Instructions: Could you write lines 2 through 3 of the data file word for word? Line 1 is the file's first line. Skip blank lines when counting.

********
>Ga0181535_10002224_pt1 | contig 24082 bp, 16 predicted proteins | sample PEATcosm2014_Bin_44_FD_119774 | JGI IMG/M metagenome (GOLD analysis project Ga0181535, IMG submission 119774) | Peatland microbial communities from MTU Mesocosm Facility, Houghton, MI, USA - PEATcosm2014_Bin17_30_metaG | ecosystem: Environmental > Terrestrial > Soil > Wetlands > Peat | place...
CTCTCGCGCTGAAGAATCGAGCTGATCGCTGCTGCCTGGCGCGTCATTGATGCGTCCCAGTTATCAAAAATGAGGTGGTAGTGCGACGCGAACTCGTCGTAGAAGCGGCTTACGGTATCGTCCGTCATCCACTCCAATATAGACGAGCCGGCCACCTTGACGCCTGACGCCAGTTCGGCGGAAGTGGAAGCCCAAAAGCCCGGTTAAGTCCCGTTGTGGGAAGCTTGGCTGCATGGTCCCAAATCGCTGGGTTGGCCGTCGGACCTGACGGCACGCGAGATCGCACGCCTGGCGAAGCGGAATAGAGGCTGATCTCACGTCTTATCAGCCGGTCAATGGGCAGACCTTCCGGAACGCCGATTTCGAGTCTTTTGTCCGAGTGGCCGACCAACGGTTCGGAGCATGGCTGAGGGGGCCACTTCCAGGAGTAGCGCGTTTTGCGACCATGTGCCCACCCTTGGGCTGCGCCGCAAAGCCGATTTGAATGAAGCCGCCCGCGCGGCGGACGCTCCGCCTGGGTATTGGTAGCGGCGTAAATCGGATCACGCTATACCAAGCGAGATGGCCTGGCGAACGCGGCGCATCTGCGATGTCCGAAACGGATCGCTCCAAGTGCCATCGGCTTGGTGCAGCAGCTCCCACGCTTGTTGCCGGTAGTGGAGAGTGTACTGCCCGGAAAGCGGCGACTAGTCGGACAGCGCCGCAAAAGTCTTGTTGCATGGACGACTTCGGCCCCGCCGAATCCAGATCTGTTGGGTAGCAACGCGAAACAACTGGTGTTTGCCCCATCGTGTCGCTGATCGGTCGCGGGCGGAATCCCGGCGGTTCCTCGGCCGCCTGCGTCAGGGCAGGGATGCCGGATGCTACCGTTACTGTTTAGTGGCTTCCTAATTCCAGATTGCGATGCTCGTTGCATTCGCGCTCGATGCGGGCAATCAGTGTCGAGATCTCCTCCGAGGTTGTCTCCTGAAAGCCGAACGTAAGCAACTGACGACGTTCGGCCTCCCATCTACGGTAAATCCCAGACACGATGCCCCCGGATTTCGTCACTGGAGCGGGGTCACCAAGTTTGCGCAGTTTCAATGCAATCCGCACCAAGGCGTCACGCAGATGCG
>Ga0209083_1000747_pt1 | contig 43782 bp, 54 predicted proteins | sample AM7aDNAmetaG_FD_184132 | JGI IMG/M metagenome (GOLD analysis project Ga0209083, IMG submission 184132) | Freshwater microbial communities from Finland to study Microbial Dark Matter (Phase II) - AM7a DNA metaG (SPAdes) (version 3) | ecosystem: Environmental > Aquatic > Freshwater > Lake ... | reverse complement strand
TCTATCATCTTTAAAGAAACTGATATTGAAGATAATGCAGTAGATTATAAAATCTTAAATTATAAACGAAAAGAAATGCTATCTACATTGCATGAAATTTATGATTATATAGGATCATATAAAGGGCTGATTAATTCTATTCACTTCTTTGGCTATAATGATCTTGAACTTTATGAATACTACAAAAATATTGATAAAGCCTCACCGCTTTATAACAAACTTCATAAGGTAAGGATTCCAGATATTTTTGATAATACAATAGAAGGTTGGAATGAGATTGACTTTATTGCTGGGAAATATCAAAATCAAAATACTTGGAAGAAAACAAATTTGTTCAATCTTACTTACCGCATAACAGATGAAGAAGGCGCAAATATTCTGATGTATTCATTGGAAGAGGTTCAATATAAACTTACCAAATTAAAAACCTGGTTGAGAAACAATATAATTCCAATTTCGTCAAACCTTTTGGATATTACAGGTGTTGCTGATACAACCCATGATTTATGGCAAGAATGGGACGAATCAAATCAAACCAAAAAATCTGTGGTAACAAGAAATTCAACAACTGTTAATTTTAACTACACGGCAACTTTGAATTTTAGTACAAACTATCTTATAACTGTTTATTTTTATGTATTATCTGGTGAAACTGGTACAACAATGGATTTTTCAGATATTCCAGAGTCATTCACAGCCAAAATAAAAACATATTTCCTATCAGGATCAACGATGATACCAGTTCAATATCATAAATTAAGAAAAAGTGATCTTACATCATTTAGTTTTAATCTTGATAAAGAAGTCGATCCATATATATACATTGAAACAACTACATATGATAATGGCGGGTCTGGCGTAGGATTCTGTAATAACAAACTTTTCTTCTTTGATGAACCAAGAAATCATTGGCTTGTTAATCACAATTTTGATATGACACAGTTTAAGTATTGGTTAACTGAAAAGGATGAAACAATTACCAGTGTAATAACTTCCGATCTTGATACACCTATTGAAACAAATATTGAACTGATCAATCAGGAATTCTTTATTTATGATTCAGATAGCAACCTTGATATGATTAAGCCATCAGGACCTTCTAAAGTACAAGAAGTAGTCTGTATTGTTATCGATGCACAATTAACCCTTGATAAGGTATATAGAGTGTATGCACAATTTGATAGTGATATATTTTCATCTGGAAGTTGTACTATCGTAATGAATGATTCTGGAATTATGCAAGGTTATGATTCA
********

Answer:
CTCTCGCGCTGAAGAATCGAGCTGATCGCTGCTGCCTGGCGCGTCATTGATGCGTCCCAGTTATCAAAAATGAGGTGGTAGTGCGACGCGAACTCGTCGTAGAAGCGGCTTACGGTATCGTCCGTCATCCACTCCAATATAGACGAGCCGGCCACCTTGACGCCTGACGCCAGTTCGGCGGAAGTGGAAGCCCAAAAGCCCGGTTAAGTCCCGTTGTGGGAAGCTTGGCTGCATGGTCCCAAATCGCTGGGTTGGCCGTCGGACCTGACGGCACGCGAGATCGCACGCCTGGCGAAGCGGAATAGAGGCTGATCTCACGTCTTATCAGCCGGTCAATGGGCAGACCTTCCGGAACGCCGATTTCGAGTCTTTTGTCCGAGTGGCCGACCAACGGTTCGGAGCATGGCTGAGGGGGCCACTTCCAGGAGTAGCGCGTTTTGCGACCATGTGCCCACCCTTGGGCTGCGCCGCAAAGCCGATTTGAATGAAGCCGCCCGCGCGGCGGACGCTCCGCCTGGGTATTGGTAGCGGCGTAAATCGGATCACGCTATACCAAGCGAGATGGCCTGGCGAACGCGGCGCATCTGCGATGTCCGAAACGGATCGCTCCAAGTGCCATCGGCTTGGTGCAGCAGCTCCCACGCTTGTTGCCGGTAGTGGAGAGTGTACTGCCCGGAAAGCGGCGACTAGTCGGACAGCGCCGCAAAAGTCTTGTTGCATGGACGACTTCGGCCCCGCCGAATCCAGATCTGTTGGGTAGCAACGCGAAACAACTGGTGTTTGCCCCATCGTGTCGCTGATCGGTCGCGGGCGGAATCCCGGCGGTTCCTCGGCCGCCTGCGTCAGGGCAGGGATGCCGGATGCTACCGTTACTGTTTAGTGGCTTCCTAATTCCAGATTGCGATGCTCGTTGCATTCGCGCTCGATGCGGGCAATCAGTGTCGAGATCTCCTCCGAGGTTGTCTCCTGAAAGCCGAACGTAAGCAACTGACGACGTTCGGCCTCCCATCTACGGTAAATCCCAGACACGATGCCCCCGGATTTCGTCACTGGAGCGGGGTCACCAAGTTTGCGCAGTTTCAATGCAATCCGCACCAAGGCGTCACGCAGATGCG
>Ga0209083_1000747_pt1 | contig 43782 bp, 54 predicted proteins | sample AM7aDNAmetaG_FD_184132 | JGI IMG/M metagenome (GOLD analysis project Ga0209083, IMG submission 184132) | Freshwater microbial communities from Finland to study Microbial Dark Matter (Phase II) - AM7a DNA metaG (SPAdes) (version 3) | ecosystem: Environmental > Aquatic > Freshwater > Lake ... | reverse complement strand